“I travel not to go anywhere, but to go. I travel for travel’s sake. The great affair is to move.” Robert Louis Stevenson
This quote is taped to my desk at work – at eye level. I see it every day, and every day I think to myself, ‘How true.” Or mostly true, for me. Robert and I differ in the ‘not to go anywhere’ part, because I often travel to specifically go somewhere, but like R.L.S., I also travel just to move. Moving, going, leaving, arriving, this global kinetic energy that I partake of and contribute to, is part of my internal rhythm.
And this type of energy is heightened in a particular kind of travel: The Road Trip.
R.L.S. died in 1894, so it is safe to say that he never went on a road trip. Not really. Not the kind we take today, in cars, and on actual roads. He never knew the pleasure hitting the open road, with plans and expectations crammed in the mind, like the maps and brochures are crammed into the glove box.
But, as I climbed into a hire car in San Francisco earlier this week, I knew he would have approved. After all, ‘…the great affair is to move’, and the first leg of my trip with Ben, was the same trip Stevenson shared with his new bride in 1880: a journey north to the Napa Valley.
San Francisco is nothing like I imagined, basing my extensive expectations on remembered episodes of Full House and Party of Five, but it did not disappoint. In fact, our 44 hour stint there, our taster of a great city to which we will someday return, was so full that it is a whole post of its own. Soon. I promise.
This journey starts in SanFran, and ends in Seattle. It encompasses the Napa Valley, the northern Californian coast, Oregon’s coast, Portland, Oregon’s capital, and everywhere in between.
To the Napa Valley
Crossing the Golden Gate Bridge is cool. It is huge and iconic and brightly burnt orange, and crossing it for the first time means, “I have been to San Francisco.” Even though Ben and I had been traversing the streets of the city for two days, this was the moment when it sank in that I was actually there – and we were leaving.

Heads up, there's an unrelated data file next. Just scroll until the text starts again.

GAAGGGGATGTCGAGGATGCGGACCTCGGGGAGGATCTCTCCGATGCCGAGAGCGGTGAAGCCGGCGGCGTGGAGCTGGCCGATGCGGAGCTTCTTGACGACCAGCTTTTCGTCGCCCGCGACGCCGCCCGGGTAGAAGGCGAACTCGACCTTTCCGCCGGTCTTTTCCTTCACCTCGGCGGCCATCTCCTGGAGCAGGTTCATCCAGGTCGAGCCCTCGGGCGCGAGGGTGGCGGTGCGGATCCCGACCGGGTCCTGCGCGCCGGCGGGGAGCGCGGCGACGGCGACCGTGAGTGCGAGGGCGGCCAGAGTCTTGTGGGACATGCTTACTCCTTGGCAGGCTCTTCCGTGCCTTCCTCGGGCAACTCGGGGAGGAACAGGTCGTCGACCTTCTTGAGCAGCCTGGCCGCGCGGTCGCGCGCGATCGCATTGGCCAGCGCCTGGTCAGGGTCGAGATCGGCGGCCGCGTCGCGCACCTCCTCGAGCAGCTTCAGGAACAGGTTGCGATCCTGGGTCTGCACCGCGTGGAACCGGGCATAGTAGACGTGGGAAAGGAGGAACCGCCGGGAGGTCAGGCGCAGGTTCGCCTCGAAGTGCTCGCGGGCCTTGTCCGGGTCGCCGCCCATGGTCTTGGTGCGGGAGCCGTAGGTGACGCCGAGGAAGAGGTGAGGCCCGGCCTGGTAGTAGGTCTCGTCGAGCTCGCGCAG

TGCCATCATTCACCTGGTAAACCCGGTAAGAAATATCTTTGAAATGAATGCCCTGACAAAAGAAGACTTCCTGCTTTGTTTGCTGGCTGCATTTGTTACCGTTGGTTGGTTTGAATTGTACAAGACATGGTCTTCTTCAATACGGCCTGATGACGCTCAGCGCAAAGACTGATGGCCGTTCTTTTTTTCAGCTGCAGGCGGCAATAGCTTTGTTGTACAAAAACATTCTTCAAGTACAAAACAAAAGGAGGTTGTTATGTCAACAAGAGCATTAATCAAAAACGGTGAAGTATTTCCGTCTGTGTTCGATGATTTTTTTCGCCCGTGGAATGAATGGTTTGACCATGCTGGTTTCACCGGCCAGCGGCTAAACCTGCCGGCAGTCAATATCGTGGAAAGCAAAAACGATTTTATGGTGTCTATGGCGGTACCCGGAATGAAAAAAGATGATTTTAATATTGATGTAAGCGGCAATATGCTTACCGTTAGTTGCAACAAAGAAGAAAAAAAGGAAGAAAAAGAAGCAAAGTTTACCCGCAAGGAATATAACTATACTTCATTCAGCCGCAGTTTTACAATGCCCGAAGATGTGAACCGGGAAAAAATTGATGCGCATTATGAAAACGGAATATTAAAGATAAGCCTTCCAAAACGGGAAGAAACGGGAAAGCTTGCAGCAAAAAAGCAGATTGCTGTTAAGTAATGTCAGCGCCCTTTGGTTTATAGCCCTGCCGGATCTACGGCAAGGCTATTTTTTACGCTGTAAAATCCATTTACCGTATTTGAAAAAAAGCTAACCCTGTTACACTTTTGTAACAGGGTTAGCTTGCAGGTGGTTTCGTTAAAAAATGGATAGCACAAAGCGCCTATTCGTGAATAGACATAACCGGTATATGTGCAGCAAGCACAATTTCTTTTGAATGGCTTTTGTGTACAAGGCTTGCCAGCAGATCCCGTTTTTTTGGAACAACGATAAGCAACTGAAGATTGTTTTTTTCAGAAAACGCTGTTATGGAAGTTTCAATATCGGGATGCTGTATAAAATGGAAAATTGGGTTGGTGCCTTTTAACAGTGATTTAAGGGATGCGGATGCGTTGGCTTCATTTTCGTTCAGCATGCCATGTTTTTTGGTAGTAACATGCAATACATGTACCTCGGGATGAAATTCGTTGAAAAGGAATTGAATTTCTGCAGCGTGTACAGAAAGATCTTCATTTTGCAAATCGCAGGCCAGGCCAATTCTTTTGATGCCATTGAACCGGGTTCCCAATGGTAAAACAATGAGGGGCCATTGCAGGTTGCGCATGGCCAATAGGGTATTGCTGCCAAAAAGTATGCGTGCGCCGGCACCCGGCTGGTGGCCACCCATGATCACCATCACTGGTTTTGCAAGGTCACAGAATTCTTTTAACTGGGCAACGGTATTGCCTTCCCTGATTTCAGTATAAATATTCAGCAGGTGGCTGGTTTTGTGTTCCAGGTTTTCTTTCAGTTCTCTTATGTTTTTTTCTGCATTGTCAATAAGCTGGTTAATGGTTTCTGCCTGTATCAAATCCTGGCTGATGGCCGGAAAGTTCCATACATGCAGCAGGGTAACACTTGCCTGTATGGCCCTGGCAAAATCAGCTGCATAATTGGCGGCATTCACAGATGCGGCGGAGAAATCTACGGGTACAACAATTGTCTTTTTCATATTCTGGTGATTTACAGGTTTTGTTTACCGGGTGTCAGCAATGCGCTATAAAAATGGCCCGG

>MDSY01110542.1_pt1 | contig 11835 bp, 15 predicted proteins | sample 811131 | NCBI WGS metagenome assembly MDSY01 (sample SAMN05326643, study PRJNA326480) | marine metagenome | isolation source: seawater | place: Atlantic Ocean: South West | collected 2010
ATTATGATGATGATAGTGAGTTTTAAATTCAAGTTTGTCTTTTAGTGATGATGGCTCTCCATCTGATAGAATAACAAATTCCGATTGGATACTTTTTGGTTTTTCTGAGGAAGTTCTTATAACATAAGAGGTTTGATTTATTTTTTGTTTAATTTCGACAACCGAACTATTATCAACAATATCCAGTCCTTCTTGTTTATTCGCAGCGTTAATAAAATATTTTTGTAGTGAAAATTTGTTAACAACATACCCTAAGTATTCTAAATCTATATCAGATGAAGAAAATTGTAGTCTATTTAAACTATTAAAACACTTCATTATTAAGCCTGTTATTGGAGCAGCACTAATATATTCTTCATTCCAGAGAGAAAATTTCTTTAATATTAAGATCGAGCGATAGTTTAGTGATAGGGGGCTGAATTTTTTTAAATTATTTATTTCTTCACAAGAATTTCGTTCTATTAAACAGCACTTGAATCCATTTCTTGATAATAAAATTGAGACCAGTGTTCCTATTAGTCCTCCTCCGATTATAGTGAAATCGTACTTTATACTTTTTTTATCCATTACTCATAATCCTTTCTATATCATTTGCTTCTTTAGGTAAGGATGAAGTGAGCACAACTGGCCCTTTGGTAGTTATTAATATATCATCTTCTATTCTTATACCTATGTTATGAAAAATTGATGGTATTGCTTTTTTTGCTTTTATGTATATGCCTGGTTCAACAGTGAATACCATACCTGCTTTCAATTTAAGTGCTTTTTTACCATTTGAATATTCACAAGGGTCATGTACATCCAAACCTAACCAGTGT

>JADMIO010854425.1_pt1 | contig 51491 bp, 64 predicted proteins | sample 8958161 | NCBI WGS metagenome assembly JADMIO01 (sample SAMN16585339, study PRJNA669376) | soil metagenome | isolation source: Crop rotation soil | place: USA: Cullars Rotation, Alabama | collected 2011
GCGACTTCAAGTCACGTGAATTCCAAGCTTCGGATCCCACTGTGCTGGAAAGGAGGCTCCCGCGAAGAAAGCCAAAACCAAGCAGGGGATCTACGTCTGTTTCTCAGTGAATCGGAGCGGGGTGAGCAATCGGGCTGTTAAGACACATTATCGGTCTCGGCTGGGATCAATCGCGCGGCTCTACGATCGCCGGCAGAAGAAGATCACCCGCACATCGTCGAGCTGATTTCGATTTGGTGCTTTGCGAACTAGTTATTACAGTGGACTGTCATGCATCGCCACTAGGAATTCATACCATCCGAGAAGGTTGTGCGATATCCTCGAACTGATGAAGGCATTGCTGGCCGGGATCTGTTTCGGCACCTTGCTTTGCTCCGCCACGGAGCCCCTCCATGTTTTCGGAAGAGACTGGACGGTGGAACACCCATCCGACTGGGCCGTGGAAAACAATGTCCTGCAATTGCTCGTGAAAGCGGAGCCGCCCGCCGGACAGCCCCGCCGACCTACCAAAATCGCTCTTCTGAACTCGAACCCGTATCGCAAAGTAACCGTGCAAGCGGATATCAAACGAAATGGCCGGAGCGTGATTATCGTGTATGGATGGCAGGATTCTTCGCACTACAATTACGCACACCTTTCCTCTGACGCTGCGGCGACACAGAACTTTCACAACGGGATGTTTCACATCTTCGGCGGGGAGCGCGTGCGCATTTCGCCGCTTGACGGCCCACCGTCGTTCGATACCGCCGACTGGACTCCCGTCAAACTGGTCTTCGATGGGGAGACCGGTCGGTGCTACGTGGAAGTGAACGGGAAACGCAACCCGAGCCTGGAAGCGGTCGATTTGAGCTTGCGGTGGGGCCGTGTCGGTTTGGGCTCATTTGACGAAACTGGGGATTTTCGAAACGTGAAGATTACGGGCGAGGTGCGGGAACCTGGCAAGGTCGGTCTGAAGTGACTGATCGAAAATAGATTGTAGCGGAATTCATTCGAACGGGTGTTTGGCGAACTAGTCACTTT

The drive to Napa Valley is just over an hour. This is not a long drive, unless you are dying to pee and arrive in Yountville. Yountville is one of many small towns dotted along Highway 29, and is just north of Napa. It is beautiful and pristine and apparently people who visit have no bathroom needs (there are no public toilets). After an excruciating reconnaissance of the town, which oddly was shut at 10:30 in the morning, I hobbled to a roadside porta potty. Back in the car, my mood lifted (Ben is a master of patiently bearing the desperate cries and angry rants that accompany this state of being), and we drove on to Chandon Estate.
Chandon sparkling white is a staple for me and my friends when we attend the horseracing carnivals in Sydney, so I was looking forward to visiting the Napa estate. The grounds and building were beautifully situated, and there was a reverent hush in the air. We were directed to a tasting bar, and Ben ordered a flight of wines – three half flutes, each wine distinctive and delicious (offered sips were gratefully accepted).